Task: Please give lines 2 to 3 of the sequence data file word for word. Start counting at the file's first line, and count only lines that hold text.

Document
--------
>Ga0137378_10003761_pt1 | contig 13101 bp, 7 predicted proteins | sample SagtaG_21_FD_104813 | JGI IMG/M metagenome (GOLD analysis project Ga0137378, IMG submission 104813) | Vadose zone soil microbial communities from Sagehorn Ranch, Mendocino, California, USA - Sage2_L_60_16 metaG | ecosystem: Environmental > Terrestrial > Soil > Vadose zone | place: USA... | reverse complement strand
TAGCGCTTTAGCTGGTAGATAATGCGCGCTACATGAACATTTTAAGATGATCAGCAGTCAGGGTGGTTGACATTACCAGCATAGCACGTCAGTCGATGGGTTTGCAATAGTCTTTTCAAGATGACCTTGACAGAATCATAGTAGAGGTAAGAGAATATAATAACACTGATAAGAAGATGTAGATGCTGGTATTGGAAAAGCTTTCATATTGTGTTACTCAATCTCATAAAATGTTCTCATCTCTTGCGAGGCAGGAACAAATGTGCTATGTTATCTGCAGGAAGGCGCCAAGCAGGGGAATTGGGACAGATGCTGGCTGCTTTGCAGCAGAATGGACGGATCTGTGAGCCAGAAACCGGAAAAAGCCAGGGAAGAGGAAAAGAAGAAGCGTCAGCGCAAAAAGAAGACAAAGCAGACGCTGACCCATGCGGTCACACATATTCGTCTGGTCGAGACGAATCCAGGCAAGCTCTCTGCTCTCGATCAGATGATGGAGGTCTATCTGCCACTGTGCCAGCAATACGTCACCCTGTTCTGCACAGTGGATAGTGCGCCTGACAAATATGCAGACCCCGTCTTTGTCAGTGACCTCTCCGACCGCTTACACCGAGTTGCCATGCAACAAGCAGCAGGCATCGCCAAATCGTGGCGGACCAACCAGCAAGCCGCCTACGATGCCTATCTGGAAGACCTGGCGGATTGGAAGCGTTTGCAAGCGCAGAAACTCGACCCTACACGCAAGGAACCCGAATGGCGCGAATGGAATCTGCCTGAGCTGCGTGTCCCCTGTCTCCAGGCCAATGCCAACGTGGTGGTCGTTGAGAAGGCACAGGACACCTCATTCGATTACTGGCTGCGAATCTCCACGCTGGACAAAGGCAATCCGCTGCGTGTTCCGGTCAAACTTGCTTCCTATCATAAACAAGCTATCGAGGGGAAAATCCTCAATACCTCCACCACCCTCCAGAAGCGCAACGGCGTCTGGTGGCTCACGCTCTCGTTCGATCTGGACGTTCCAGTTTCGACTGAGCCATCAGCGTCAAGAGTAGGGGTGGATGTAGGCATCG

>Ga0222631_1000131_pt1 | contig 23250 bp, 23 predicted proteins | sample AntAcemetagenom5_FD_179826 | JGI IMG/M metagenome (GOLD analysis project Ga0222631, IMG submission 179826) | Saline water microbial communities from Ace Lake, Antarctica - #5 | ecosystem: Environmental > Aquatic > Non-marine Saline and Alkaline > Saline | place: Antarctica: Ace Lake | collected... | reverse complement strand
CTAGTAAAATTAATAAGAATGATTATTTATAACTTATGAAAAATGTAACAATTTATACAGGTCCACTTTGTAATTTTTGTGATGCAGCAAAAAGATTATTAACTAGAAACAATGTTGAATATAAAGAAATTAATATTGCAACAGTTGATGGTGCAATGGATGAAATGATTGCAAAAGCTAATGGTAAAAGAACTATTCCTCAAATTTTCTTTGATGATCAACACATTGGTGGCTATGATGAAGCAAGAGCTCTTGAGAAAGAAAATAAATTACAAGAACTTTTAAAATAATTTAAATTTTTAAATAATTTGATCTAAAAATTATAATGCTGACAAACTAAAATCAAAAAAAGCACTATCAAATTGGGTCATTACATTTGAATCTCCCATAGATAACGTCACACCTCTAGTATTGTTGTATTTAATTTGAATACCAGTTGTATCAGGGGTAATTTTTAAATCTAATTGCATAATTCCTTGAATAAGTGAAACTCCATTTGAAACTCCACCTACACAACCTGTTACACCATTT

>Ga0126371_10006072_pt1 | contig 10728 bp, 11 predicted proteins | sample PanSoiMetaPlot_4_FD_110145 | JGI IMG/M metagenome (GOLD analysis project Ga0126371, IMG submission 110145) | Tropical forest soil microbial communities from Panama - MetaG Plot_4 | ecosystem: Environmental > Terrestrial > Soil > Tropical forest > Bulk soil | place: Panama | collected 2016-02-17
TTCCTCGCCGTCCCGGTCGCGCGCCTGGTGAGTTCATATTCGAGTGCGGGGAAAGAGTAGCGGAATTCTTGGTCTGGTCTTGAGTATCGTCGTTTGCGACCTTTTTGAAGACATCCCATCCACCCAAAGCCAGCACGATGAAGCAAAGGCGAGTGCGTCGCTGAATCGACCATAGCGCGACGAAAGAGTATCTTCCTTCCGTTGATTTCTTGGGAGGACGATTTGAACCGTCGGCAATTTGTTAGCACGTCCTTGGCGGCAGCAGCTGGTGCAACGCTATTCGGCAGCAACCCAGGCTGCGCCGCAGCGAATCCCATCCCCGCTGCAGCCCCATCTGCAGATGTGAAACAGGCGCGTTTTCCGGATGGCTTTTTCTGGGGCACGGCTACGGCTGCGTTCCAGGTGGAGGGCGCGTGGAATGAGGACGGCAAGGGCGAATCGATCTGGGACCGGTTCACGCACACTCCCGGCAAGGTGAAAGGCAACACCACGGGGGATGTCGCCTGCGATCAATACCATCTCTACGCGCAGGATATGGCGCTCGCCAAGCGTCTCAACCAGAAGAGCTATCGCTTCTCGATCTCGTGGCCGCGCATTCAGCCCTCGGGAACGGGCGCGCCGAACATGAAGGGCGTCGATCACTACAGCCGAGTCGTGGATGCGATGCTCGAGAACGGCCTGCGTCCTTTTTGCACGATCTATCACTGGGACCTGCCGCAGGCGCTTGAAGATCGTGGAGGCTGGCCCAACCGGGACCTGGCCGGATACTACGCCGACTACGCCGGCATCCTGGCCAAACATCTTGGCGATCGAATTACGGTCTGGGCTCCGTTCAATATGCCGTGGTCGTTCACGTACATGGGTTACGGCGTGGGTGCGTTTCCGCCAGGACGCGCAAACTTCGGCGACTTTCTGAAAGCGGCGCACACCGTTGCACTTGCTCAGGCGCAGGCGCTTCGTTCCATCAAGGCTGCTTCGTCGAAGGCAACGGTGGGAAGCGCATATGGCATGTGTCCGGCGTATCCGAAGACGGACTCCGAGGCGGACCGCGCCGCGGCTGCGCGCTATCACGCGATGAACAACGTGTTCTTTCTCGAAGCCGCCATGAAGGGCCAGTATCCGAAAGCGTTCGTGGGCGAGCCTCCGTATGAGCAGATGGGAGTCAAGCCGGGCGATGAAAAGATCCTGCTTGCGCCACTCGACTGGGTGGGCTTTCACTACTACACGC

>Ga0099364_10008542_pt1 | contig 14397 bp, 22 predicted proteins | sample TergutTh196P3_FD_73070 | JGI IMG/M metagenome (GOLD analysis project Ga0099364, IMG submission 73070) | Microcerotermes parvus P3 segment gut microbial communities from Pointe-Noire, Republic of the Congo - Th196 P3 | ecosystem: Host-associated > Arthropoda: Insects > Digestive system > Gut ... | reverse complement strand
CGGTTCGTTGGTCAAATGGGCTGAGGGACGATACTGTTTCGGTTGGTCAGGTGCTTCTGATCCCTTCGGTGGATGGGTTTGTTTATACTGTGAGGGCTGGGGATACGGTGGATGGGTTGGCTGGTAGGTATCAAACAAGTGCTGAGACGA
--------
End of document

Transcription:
TAGCGCTTTAGCTGGTAGATAATGCGCGCTACATGAACATTTTAAGATGATCAGCAGTCAGGGTGGTTGACATTACCAGCATAGCACGTCAGTCGATGGGTTTGCAATAGTCTTTTCAAGATGACCTTGACAGAATCATAGTAGAGGTAAGAGAATATAATAACACTGATAAGAAGATGTAGATGCTGGTATTGGAAAAGCTTTCATATTGTGTTACTCAATCTCATAAAATGTTCTCATCTCTTGCGAGGCAGGAACAAATGTGCTATGTTATCTGCAGGAAGGCGCCAAGCAGGGGAATTGGGACAGATGCTGGCTGCTTTGCAGCAGAATGGACGGATCTGTGAGCCAGAAACCGGAAAAAGCCAGGGAAGAGGAAAAGAAGAAGCGTCAGCGCAAAAAGAAGACAAAGCAGACGCTGACCCATGCGGTCACACATATTCGTCTGGTCGAGACGAATCCAGGCAAGCTCTCTGCTCTCGATCAGATGATGGAGGTCTATCTGCCACTGTGCCAGCAATACGTCACCCTGTTCTGCACAGTGGATAGTGCGCCTGACAAATATGCAGACCCCGTCTTTGTCAGTGACCTCTCCGACCGCTTACACCGAGTTGCCATGCAACAAGCAGCAGGCATCGCCAAATCGTGGCGGACCAACCAGCAAGCCGCCTACGATGCCTATCTGGAAGACCTGGCGGATTGGAAGCGTTTGCAAGCGCAGAAACTCGACCCTACACGCAAGGAACCCGAATGGCGCGAATGGAATCTGCCTGAGCTGCGTGTCCCCTGTCTCCAGGCCAATGCCAACGTGGTGGTCGTTGAGAAGGCACAGGACACCTCATTCGATTACTGGCTGCGAATCTCCACGCTGGACAAAGGCAATCCGCTGCGTGTTCCGGTCAAACTTGCTTCCTATCATAAACAAGCTATCGAGGGGAAAATCCTCAATACCTCCACCACCCTCCAGAAGCGCAACGGCGTCTGGTGGCTCACGCTCTCGTTCGATCTGGACGTTCCAGTTTCGACTGAGCCATCAGCGTCAAGAGTAGGGGTGGATGTAGGCATCG

>Ga0222631_1000131_pt1 | contig 23250 bp, 23 predicted proteins | sample AntAcemetagenom5_FD_179826 | JGI IMG/M metagenome (GOLD analysis project Ga0222631, IMG submission 179826) | Saline water microbial communities from Ace Lake, Antarctica - #5 | ecosystem: Environmental > Aquatic > Non-marine Saline and Alkaline > Saline | place: Antarctica: Ace Lake | collected... | reverse complement strand